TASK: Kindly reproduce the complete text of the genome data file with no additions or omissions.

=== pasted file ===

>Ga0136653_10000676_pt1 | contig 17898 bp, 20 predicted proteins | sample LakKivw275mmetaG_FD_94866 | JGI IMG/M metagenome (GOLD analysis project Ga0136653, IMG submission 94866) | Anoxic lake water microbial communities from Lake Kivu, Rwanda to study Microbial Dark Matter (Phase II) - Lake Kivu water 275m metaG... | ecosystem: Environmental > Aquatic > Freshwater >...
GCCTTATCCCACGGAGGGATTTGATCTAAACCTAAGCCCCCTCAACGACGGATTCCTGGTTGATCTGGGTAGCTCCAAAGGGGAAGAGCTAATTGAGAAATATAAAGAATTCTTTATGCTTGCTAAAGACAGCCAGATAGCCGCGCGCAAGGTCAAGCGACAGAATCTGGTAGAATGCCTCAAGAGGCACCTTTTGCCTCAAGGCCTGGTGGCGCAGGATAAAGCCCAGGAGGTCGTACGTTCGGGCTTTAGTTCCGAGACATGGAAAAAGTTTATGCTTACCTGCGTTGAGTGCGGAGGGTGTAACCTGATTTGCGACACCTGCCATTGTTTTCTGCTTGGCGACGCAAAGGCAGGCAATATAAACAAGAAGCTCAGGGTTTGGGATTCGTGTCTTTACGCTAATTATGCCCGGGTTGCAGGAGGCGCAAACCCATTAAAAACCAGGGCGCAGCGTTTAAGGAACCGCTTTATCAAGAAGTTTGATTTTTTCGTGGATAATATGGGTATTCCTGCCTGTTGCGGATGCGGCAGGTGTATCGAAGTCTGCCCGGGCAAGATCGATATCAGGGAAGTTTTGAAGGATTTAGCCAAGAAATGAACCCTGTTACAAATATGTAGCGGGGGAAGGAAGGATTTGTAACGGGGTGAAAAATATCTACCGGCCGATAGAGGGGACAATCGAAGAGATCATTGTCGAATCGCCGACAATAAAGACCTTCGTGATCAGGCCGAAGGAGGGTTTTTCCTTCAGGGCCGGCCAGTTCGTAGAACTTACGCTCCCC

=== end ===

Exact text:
>Ga0136653_10000676_pt1 | contig 17898 bp, 20 predicted proteins | sample LakKivw275mmetaG_FD_94866 | JGI IMG/M metagenome (GOLD analysis project Ga0136653, IMG submission 94866) | Anoxic lake water microbial communities from Lake Kivu, Rwanda to study Microbial Dark Matter (Phase II) - Lake Kivu water 275m metaG... | ecosystem: Environmental > Aquatic > Freshwater >...
GCCTTATCCCACGGAGGGATTTGATCTAAACCTAAGCCCCCTCAACGACGGATTCCTGGTTGATCTGGGTAGCTCCAAAGGGGAAGAGCTAATTGAGAAATATAAAGAATTCTTTATGCTTGCTAAAGACAGCCAGATAGCCGCGCGCAAGGTCAAGCGACAGAATCTGGTAGAATGCCTCAAGAGGCACCTTTTGCCTCAAGGCCTGGTGGCGCAGGATAAAGCCCAGGAGGTCGTACGTTCGGGCTTTAGTTCCGAGACATGGAAAAAGTTTATGCTTACCTGCGTTGAGTGCGGAGGGTGTAACCTGATTTGCGACACCTGCCATTGTTTTCTGCTTGGCGACGCAAAGGCAGGCAATATAAACAAGAAGCTCAGGGTTTGGGATTCGTGTCTTTACGCTAATTATGCCCGGGTTGCAGGAGGCGCAAACCCATTAAAAACCAGGGCGCAGCGTTTAAGGAACCGCTTTATCAAGAAGTTTGATTTTTTCGTGGATAATATGGGTATTCCTGCCTGTTGCGGATGCGGCAGGTGTATCGAAGTCTGCCCGGGCAAGATCGATATCAGGGAAGTTTTGAAGGATTTAGCCAAGAAATGAACCCTGTTACAAATATGTAGCGGGGGAAGGAAGGATTTGTAACGGGGTGAAAAATATCTACCGGCCGATAGAGGGGACAATCGAAGAGATCATTGTCGAATCGCCGACAATAAAGACCTTCGTGATCAGGCCGAAGGAGGGTTTTTCCTTCAGGGCCGGCCAGTTCGTAGAACTTACGCTCCCC